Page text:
At that point, it seemed like Yeezus himself would perform “The Life of Pablo” tracklist in order. But Kanye erupted into his verse from Drake’s song “Pop Style” along with his feature on Schoolboy Q’s “That Part.” After those verses, West proceeded the “Pablo” medley with the song “Facts.” Subsequently, the crowd went nuts when he rapped some of his older hits like “Mercy,” “All Day” and “I Don’t Like.”

“All Day,” in particular, uses the N-word over 40 times, which would normally be upsetting on a regular day, except non-Black people rapped all of the lyrics, including the taboo pejorative. I did not care because I knew it would happen anyways.

Saint Pablo

Kanye West appears before an excited crowd, performing some of his more recent songs as well as his pre-established classics. Imani Pinckney

Thereafter, “Black Skinhead,” “N—-s in Paris,” “Can’t Tell Me Nothing” and “Power” were all played, followed by a brief intermission. Orange lights flashed and abstract synths sounded off before West’s return with “Blood on the Leaves,” “Freestyle 4” and “Jesus Walks.” Witnessing the entire arena brighten, thanks to fans flashing lights from their phones, was intoxicating, especially because it occurred during the classic song of the same name. Experiencing the chaos that ensued when the stage moved again was exhilarating. After another intermission, Kanye performed “Wolves,” another “Life of Pablo” reprise.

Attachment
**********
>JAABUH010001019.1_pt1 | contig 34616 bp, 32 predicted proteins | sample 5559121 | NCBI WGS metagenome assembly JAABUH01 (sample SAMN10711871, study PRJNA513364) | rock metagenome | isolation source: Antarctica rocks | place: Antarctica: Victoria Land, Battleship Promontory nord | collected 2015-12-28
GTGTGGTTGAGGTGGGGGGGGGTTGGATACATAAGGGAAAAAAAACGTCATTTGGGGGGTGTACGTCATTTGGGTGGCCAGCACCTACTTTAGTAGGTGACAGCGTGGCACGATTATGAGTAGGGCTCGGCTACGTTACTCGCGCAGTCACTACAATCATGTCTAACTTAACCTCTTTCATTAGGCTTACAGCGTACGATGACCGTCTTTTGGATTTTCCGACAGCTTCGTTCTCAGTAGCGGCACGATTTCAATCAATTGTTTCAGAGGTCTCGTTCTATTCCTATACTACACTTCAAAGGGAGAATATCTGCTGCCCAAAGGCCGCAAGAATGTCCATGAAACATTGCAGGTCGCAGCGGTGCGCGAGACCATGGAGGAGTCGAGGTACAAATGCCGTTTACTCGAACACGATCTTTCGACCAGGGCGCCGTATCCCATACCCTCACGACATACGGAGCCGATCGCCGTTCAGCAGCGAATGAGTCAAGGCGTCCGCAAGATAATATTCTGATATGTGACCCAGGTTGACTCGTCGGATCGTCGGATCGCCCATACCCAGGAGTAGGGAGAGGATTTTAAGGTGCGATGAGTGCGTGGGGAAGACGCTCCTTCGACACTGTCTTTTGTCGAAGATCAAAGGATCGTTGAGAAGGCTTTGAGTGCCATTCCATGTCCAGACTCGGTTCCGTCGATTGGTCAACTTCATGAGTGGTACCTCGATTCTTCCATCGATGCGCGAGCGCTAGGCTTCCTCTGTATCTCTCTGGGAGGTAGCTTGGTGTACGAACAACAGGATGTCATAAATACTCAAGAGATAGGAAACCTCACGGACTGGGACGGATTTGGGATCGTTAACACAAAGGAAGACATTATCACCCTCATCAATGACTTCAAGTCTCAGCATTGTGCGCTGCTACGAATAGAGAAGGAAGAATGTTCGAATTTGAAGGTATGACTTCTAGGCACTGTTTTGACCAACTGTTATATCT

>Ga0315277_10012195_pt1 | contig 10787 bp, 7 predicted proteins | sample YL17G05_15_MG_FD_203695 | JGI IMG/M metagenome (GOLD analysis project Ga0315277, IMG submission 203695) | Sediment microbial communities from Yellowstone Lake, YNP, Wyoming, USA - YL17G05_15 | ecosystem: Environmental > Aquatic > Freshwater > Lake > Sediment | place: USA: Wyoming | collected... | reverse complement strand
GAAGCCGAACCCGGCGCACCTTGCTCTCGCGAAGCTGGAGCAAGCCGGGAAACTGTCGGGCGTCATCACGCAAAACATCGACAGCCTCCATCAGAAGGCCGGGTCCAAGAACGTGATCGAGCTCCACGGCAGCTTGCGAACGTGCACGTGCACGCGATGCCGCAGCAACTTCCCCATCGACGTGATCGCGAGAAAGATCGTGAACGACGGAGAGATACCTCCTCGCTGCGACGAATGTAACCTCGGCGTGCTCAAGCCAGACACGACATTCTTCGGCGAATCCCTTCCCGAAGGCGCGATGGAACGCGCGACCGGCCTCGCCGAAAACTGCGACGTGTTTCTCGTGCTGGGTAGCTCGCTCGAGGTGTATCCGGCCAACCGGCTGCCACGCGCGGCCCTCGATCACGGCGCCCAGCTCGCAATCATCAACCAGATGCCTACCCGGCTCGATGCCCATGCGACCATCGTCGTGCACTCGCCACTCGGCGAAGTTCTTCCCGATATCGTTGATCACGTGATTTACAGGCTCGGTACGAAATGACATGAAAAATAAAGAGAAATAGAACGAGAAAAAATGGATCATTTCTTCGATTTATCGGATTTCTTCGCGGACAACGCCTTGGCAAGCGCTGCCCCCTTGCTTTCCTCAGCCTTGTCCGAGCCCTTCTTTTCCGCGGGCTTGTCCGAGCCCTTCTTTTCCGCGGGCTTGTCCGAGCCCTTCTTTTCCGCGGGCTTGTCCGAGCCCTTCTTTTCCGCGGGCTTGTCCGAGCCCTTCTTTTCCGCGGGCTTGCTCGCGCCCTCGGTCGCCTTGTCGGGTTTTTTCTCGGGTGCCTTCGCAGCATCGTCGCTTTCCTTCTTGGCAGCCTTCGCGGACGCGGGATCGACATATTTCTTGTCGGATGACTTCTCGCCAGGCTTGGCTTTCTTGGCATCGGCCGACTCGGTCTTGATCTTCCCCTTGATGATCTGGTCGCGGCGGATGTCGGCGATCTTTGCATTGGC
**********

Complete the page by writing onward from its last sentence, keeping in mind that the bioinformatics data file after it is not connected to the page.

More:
As 10:30 p.m. came along, Kanye serenaded us with “Runaway,” asking if we were “having a good time tonight.” Kanye gleefully recognized a fan’s poster of him and his mother. He then gave words of wisdom about failure. “Not being scared to say something, that’s how you control your aspirations,” he said. “They make you scared to dream. They make you scared to fail.”

West went on about how to turn failure into something positive.

“I’m gone fail. I’m gone keep failing,” West proclaimed. “That’s what happens when you try some shit, you fail. The [most] successful person is usually the one with the most failures. Let no one distract you. God speaks to his prophets. Don’t let common thought distract an extraordinary vision.”

Kanye passionately performed his beautiful dedication to his daughter, “Only One.” The crowd squished together closely once Kanye, lying flat on the stage, rapped his comical “I Love Kanye” track. At this moment, I became aware of how hot and sweaty we all were. It was intense.

Following “Waves” and “Touch the Sky,” he performed three penultimate hits: “All of the Lights,” “Good Life” and a remix of “Stronger.”

West concluded the night with “Ultralight Beam,” where the stage lowered and security guarded the end of the pit since he was exiting the stage. And like all concerts, the exiting process was hectic to say the least. Nonetheless, I finally experienced a Kanye West concert, which is always an event to be celebrated. The Dallas concert on Saint Pablo Tour was definitely a success.

Featured Image: Many fans raised their hands toward the ultra light beam in the ceiling, when Kanye West’s song of the same name started playing. Imani Pinckney

@imanipinckney

About Author

Preston Mitchell

Preston Mitchell

Preston served as the Opinion Editor of the North Texas Daily from July 2016 to July 2017, and is a UNT graduate of integrative studies.